- Research article
- Open Access
Low Annexin A1 level in HTLV-1 infected patients is a potential biomarker for the clinical progression and diagnosis of HAM/TSP
BMC Infectious Diseases volume 21, Article number: 219 (2021)
Human T-lymphotropic virus 1 (HTLV-1) is etiologically associated with the chronic inflammatory neurodegenerative disease HTLV-1-associated myelopathy/tropical spastic paraparesis (HAM/TSP) Annexin A1 (AnxA1) is an anti-inflammatory protein with proposed neuroprotective and anti-neuroinflammatory functions. We hypothesized that ANXA1 gene expression may be dysregulated in HTLV-1-infected HAM/TSP patients.
This study involved 37 individuals infected with HTLV-1, including 21 asymptomatic (AS) carriers and 16 with HAM/TSP, and a control group of 30 individuals negative for HTLV-1 and HTLV-2. For AS HTLV-1-positive and HAM/TSP patients, ANXA1 and formyl peptide receptor (FPR1, FPR2 and FPR3) expression and HTLV-1 proviral load (PVL) in peripheral blood cells were evaluated by real-time quantitative PCR (qPCR), and plasma AnxA1 levels were determined by enzyme-linked immunosorbent assay (ELISA).
ANXA1 gene expression was increased in the AS group compared with the HAM/TSP and control groups, but the differences were not statistically significant. FPR1 gene expression was higher in patients with HTLV-1 than in controls (AS, p = 0.0032; HAM/TSP, p < 0.0001). Plasma AnxA1 levels were higher in the AS group than in the HAM/TSP group (p = 0.0045), and PVL was higher in patients with HAM/TSP than in AS individuals (p = 0.0162). The use of a combined ROC curve using Annexin 1 levels and proviral load significantly increased the sensitivity and specificity to predict progression to HAM/TSP (AUC = 0.851 and AUC = 0.937, respectively, to AUC = 1000).
Our results suggest that AnxA1 may be dysregulated in HAM/TSP patients. Serological detection of AnxA1 in association with proviral load may provide a prognostic biomarker for HTLV-1-associated neurodegenerative disease.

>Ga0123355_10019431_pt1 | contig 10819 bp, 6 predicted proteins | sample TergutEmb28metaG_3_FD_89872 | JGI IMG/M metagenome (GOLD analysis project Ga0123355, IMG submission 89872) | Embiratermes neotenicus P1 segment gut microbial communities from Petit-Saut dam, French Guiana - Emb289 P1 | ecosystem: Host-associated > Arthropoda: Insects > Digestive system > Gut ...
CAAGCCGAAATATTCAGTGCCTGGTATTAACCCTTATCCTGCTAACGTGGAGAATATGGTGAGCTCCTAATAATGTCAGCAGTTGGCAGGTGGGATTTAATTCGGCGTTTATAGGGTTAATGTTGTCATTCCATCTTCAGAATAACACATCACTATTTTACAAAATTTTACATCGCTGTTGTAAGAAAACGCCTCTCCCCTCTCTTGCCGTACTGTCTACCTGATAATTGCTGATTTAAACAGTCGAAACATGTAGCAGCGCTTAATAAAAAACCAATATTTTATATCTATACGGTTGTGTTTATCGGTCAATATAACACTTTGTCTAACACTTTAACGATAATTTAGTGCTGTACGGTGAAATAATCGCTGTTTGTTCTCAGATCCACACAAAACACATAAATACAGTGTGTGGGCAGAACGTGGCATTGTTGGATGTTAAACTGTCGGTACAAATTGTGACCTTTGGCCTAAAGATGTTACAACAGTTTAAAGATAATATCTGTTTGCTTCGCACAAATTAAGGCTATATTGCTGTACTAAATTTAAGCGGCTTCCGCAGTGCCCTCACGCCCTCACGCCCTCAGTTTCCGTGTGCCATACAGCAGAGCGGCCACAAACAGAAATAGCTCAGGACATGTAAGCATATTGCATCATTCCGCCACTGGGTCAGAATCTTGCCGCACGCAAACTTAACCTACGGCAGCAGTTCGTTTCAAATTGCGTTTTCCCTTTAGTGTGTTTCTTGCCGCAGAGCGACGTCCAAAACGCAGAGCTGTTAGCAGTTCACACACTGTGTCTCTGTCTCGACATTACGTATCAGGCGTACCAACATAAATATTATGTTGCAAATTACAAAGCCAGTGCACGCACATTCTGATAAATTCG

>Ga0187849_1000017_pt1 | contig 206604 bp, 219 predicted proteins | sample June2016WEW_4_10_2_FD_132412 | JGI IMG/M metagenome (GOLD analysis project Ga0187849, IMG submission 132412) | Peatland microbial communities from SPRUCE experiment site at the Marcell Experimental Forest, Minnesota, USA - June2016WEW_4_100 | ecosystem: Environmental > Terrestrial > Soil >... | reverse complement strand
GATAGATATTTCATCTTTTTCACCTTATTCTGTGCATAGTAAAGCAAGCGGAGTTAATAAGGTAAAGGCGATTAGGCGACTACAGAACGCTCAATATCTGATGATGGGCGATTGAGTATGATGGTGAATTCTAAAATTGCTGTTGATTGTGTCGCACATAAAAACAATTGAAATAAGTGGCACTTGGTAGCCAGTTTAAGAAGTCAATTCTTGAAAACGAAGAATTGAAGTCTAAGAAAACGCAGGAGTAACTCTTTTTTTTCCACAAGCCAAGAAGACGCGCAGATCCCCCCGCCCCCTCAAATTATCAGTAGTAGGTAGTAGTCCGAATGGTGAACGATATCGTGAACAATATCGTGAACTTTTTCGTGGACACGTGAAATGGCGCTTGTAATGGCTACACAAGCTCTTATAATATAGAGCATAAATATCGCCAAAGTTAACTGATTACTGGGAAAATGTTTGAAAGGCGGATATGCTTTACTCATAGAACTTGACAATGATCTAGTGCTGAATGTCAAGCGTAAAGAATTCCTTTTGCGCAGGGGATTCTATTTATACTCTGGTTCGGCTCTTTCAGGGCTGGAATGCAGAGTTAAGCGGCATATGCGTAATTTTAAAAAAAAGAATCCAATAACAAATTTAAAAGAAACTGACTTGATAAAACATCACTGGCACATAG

Human T-lymphotropic virus 1 (HTLV-1) is a member of the family Retroviridae, subfamily Orthoretrovirinae, genus Deltaretrovirus  that is endemic in Japan, the Caribbean, South America, Sub-Saharan Africa and Melanesia . HTLV-1 infection is associated with adult T cell leukemia/lymphoma (ATLL), mature CD4+ T cell neoplasms, and HTLV-1-associated myelopathy/tropical spastic paraparesis (HAM/TSP), a chronic and progressive neurodegenerative disease [3, 4].
HAM/TSP is a chronic, progressive, demyelinating disease that affects the spinal cord and brain white matter, leading to the onset of a severe clinical syndrome involving motor impairment of the lower limbs . The clinical picture begins and evolves insidiously, and it is often impossible to establish the initial onset of symptoms .
Several studies have identified Tax regulatory protein as the main target of the immune response against HTLV-1, as this antigen is most efficiently recognized by cytotoxic T lymphocytes [6,7,8,9]. HTLV-1 infection induces the activation and robust proliferation of infected T lymphocytes. This phenomenon is mainly related to the function of the viral tax gene, which is involved in transactivation of the interleukin-2 (IL-2) and IL-2 receptor genes, among others . Indiscriminate cell proliferation can also lead to the expansion of self-reactive T cells and the marked secretion of proinflammatory cytokines, such as tumor necrosis factor alpha (TNF-α). These abnormalities are associated with the neurological damage observed in patients with HAM/TSP .
Based on the recognition that a sustained systemic inflammatory response contributes to chronic neurodegenerative disorders, we hypothesized that the anti-inflammatory response may be dysfunctional in HAM/TSP patients. Among many anti-inflammatory molecules, annexin A1 (AnxA1) likely plays an important role in modulating neuroinflammation triggered by both resident glial cells as part of the innate immune system in the brain and circulating leukocytes that breach the blood–brain barrier . AnxA1, a 37-kDa protein that belongs to the annexin superfamily [13, 14], has been identified as a glucocorticoid-induced anti-inflammatory protein involved in eicosanoid and phospholipase A2 synthesis [15, 16]. The secretion of AnxA1 is key for anti-inflammatory activity, as this protein binds in an autocrine or paracrine manner to specific receptors on the outer leaflet of the plasma membrane of target cells, reducing proinflammatory activity [17,18,19]. AnxA1 receptor (formyl peptide receptor: FPR1, FPR2 and FPR3) expression is particularly high on the plasma membranes of macrophages, monocytes and neutrophils [19,20,21,22].